provide us with a list of 'small, innovative companies' that have significantly contributed to US trade and the US economy, and show us how there other companies do not?

    Would it be true to say you have provided to examples, and only rhetoric because that's is all you have, or are you simply unable to support your arguments with actual examples and facts and information?

    It is the general understanding that you Mr Masnick are employed by Google, one of the "1950's style" monolith style company that you suckle of the teat of.

    or is it true that the Microsoft's, Googles, IBM's and INTEL of the world don't employ, don't contribute to innovation or the US economy, trade and employment? if so how?

    Facts have value, opinion is only opinion.

    is it possible you are right, we will never know you don't give us any examples, or back of your claims with facts.

    You probably will be able to easy convince your die hard fans, but I doubt too many others are going to take your opinions seriously, because you've said nothing to support your claims.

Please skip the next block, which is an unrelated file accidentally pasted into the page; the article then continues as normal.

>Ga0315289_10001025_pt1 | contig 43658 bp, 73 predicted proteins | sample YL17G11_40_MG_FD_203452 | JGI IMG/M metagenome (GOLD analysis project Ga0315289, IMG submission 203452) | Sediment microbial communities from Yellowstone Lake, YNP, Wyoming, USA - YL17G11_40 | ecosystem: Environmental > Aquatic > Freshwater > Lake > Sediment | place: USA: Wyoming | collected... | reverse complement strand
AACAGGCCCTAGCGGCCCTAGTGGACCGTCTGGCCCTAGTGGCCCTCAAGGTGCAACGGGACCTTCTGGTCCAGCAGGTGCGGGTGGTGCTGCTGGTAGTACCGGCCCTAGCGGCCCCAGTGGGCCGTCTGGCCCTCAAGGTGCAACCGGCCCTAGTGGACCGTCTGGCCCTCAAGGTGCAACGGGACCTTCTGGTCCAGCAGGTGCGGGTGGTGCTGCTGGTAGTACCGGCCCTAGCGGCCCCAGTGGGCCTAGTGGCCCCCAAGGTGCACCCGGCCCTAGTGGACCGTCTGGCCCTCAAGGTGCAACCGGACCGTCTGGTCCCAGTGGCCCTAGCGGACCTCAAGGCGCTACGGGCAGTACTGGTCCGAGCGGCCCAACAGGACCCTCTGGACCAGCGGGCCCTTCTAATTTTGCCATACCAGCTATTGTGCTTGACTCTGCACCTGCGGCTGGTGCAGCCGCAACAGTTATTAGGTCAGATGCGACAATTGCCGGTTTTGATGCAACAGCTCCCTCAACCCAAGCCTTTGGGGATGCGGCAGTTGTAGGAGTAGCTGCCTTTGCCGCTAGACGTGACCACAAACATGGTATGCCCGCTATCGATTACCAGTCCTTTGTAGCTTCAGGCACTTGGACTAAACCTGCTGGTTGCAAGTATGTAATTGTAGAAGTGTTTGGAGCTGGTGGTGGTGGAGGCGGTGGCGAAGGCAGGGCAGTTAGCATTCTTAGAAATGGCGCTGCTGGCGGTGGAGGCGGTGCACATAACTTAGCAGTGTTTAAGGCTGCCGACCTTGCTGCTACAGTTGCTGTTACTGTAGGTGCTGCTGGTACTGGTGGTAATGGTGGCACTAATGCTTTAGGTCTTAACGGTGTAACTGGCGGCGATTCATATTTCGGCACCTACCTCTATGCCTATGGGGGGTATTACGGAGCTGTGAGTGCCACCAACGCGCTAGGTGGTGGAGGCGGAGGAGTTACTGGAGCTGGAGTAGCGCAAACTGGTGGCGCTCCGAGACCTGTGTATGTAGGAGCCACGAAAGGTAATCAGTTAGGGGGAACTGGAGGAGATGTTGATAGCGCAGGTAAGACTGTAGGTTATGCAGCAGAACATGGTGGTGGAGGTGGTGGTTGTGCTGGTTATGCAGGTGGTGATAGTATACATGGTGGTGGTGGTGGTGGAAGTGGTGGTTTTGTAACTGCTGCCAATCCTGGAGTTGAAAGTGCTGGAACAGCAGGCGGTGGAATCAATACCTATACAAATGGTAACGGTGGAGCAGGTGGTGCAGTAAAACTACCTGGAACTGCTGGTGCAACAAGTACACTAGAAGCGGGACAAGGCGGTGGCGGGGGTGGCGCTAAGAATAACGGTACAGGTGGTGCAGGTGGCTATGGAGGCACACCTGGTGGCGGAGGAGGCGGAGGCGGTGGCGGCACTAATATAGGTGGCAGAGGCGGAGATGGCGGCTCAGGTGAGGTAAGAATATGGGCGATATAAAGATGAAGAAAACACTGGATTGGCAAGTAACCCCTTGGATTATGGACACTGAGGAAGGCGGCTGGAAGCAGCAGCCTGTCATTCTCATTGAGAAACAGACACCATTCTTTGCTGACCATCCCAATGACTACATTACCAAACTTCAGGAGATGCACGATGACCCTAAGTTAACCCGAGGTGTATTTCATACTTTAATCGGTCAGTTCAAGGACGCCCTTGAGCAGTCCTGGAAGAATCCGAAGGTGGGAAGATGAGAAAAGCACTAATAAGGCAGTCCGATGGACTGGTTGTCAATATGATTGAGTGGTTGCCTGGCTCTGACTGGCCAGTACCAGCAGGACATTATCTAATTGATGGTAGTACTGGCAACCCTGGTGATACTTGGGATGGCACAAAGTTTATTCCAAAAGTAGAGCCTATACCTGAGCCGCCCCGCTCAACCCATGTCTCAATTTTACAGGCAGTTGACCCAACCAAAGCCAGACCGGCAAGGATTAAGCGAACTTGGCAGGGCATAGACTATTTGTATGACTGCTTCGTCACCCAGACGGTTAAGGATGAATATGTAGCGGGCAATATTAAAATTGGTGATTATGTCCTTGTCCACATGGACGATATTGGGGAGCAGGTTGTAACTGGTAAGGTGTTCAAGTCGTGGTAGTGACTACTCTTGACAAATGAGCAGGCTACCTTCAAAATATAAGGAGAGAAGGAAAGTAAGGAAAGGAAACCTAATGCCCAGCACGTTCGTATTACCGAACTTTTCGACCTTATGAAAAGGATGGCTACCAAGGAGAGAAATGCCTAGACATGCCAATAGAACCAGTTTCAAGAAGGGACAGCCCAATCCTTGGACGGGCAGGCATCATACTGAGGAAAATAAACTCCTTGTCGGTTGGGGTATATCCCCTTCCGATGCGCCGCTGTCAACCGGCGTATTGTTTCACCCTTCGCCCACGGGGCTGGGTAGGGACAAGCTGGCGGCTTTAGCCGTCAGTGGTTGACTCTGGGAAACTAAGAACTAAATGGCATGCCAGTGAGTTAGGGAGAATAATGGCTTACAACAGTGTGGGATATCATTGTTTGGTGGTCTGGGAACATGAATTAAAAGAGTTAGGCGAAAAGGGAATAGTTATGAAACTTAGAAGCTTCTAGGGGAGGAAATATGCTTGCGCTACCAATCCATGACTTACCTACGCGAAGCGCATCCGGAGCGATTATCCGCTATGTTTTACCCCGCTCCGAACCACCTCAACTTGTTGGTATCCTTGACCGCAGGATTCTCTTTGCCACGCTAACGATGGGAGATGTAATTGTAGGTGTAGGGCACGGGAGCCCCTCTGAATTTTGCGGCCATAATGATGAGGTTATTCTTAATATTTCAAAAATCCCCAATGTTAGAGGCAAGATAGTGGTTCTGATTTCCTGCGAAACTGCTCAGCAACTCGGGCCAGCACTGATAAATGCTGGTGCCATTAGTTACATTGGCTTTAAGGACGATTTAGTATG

" Frankly, the USTR's extreme position makes no sense at all. "

    Does your extreme position make any more sense at all? If so, explain why and how please Mr Masnick

     

    reply to this | link to this | view in chronology ]

  • This comment has been flagged by the community. Click here to show it
     
    identicon
    Anonymous Coward, Dec 7th, 2013 @ 6:47pm

    U.S Domestic Exports TOP TEN 2012

    1. Chemicals
    2. Transportation Equipment
    3. Petroleum and Coal products
    4. Machinery, except electrical
    5. COMPUTER and Electronic products ****